In 2019, sixteen children and young people from twelve different countries collectively brought a petition before the Committee on the Rights of the Child (CRC) against five G20 countries. The case sought to hold these named countries responsible for the negative impacts of their carbon emissions on the rights of children.
This and other recent climate justice cases brought before the CRC have important implications for “climatizing human rights.” In fact, the next generation of human rights activists have much to teach us about transnational rights claims and how we can better recognize violence that does not immediately register as rights violations.
International human rights discourse (including legal discourse, human rights media, and humanitarian and advocacy narratives) often centers on the individual, the national, and the immediate as dominant tropes that ignore collective transnational human rights subjects/objects, futurity, and structural violence.
The argument they are making is in multiple temporalities: you are violating our right to futurity now, and you (will be) violating our future rights if you don’t act now.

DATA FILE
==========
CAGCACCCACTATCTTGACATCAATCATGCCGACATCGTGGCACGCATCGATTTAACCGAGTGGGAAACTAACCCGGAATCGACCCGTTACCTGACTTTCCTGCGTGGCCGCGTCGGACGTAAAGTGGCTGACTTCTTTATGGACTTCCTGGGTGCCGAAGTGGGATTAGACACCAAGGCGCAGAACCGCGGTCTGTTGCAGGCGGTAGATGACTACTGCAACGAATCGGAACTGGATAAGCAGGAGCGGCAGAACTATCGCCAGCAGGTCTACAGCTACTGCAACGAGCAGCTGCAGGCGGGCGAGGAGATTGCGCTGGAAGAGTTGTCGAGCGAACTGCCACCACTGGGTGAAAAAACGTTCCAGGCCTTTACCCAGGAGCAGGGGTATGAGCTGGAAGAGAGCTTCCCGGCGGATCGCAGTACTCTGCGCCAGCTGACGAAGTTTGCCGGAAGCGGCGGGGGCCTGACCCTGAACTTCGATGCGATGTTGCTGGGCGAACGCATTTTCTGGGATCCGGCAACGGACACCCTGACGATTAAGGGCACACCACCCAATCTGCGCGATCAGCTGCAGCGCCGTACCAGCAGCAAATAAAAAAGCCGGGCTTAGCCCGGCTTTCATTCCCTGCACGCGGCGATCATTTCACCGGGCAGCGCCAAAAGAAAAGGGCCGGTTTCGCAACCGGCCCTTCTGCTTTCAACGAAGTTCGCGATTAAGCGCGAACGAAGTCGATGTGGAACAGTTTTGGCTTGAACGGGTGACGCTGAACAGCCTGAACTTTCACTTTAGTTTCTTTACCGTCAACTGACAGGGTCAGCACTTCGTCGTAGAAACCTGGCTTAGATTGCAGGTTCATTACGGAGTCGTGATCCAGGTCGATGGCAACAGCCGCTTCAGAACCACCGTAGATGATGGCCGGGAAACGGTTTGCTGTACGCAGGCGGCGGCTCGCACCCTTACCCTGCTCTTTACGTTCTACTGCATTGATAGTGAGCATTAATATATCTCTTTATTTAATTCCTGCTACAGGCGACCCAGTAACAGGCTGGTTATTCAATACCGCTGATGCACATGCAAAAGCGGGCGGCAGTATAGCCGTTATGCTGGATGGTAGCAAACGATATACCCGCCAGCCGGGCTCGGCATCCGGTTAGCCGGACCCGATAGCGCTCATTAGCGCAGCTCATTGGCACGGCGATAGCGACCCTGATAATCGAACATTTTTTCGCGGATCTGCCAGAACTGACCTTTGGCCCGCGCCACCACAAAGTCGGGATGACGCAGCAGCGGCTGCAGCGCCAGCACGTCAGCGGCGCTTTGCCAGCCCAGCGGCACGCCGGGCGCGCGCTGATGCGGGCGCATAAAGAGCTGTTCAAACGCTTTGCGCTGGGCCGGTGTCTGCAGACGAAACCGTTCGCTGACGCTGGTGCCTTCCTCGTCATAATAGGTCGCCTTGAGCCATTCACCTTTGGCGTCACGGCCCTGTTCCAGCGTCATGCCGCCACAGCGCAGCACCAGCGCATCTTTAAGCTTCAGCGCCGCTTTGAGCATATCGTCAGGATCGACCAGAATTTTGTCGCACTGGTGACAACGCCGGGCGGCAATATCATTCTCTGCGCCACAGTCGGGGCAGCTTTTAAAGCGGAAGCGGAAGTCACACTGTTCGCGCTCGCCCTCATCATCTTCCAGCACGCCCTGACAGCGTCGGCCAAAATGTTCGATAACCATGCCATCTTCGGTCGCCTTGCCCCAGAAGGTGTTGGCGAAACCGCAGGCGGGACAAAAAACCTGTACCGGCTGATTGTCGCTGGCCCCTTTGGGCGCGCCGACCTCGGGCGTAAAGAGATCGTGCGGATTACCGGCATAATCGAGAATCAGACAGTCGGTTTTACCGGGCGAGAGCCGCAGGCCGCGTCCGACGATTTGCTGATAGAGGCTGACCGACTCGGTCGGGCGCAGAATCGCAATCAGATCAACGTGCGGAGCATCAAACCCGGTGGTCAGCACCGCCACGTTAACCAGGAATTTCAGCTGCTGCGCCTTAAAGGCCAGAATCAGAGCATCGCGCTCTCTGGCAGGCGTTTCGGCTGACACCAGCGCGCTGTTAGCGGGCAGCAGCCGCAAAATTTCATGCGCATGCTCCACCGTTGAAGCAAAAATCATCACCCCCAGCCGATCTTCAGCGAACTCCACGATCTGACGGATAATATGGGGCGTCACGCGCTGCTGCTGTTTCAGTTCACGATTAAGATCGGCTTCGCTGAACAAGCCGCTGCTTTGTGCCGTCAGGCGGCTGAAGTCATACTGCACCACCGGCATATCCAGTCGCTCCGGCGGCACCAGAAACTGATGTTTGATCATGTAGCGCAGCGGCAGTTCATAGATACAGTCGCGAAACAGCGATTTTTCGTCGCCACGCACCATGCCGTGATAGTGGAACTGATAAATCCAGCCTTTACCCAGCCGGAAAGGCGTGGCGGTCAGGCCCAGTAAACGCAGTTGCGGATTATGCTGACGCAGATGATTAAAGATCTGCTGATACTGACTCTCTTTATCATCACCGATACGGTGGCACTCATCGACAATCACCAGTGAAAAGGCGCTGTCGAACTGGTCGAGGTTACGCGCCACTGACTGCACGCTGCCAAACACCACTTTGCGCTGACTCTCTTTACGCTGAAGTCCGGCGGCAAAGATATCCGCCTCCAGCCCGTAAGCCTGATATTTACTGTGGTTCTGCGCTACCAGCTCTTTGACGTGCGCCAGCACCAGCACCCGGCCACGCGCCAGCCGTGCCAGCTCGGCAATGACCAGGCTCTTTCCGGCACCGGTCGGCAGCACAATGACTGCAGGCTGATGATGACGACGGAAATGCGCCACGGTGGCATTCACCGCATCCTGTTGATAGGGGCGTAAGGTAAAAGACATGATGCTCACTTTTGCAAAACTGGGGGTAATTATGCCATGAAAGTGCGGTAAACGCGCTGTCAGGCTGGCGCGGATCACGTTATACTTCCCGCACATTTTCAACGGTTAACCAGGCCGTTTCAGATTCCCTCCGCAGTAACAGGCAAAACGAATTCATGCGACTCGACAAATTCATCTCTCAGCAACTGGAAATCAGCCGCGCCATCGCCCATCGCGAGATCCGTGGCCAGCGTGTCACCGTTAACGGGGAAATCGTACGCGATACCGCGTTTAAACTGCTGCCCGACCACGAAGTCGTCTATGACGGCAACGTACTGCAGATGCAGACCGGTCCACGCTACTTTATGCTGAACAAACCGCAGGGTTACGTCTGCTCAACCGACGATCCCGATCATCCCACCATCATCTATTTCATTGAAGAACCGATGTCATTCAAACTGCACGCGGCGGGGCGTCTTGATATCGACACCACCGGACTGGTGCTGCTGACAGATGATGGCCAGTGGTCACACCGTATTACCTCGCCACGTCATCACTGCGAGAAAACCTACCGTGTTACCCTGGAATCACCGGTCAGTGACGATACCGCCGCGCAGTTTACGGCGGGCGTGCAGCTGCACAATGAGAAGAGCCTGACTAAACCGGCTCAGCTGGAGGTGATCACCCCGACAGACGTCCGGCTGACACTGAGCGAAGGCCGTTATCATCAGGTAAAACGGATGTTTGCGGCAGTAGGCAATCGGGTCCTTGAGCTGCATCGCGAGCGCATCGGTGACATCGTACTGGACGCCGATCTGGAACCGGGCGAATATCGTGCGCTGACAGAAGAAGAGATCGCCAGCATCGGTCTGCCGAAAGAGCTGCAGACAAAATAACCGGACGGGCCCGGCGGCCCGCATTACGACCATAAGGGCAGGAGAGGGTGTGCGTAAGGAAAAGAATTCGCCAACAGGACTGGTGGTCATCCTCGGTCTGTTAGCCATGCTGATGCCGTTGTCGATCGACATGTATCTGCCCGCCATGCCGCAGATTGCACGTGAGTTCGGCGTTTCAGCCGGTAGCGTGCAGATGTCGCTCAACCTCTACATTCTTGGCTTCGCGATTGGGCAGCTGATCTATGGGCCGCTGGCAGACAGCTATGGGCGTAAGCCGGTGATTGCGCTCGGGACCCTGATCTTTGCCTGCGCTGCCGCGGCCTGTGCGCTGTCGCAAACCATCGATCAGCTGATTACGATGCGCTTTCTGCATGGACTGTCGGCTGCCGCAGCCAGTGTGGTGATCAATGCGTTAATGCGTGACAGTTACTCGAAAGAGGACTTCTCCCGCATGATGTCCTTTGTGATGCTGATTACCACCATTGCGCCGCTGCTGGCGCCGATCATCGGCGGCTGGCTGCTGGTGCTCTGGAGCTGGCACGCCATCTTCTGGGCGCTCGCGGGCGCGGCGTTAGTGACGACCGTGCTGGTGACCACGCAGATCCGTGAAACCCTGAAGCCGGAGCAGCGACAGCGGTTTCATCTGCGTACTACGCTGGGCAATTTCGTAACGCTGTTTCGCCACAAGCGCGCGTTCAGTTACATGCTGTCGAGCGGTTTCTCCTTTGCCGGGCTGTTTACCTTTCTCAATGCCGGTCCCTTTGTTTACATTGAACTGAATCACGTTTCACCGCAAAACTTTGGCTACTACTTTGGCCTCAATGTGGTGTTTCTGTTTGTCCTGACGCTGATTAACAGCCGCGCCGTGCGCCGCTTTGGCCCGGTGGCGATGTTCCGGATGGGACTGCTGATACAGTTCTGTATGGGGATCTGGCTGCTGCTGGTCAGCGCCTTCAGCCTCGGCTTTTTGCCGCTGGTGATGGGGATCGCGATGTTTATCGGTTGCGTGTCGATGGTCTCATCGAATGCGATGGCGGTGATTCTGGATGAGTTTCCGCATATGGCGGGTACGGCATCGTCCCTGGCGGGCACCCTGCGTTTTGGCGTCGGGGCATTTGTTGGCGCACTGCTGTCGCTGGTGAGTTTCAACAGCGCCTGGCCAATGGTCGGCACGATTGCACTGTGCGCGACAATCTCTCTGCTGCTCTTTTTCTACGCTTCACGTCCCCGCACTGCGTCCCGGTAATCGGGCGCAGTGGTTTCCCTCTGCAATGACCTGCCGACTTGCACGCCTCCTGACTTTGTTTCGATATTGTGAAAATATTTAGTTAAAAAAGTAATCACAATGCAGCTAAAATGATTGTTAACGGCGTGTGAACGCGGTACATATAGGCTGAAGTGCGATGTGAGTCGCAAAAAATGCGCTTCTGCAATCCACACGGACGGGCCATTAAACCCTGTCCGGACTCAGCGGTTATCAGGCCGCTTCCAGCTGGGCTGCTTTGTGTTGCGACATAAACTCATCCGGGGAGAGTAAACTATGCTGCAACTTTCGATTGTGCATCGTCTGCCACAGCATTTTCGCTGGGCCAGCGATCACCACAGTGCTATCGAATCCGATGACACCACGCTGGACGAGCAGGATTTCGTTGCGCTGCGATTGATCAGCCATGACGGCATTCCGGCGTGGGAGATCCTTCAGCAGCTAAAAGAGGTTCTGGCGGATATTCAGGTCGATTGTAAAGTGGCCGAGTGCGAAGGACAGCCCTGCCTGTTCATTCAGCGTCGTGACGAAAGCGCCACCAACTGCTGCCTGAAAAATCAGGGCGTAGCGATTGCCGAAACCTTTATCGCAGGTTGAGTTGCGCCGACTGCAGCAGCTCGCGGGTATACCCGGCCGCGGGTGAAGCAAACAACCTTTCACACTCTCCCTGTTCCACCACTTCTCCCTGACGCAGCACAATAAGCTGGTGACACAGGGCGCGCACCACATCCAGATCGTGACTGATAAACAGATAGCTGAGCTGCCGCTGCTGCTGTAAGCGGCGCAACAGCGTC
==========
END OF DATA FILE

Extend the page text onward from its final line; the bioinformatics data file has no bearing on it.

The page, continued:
These rhetorical frames activate a public attuned to retroactive or crisis events and exceptional suffering that valorizes individual resilience. Subsequently, these frames often reinforce geopolitical structures of power and neoliberal political sovereignty and thus foreclose the recognition of the structural and ongoing causes of violations.
In other words, what often gets overlooked in human rights discourse is collective or non-agentic rights subjects, transnational violations, and, in particular, violence that occurs over time like settler colonialism and climate change—what I call here “everyday violence.”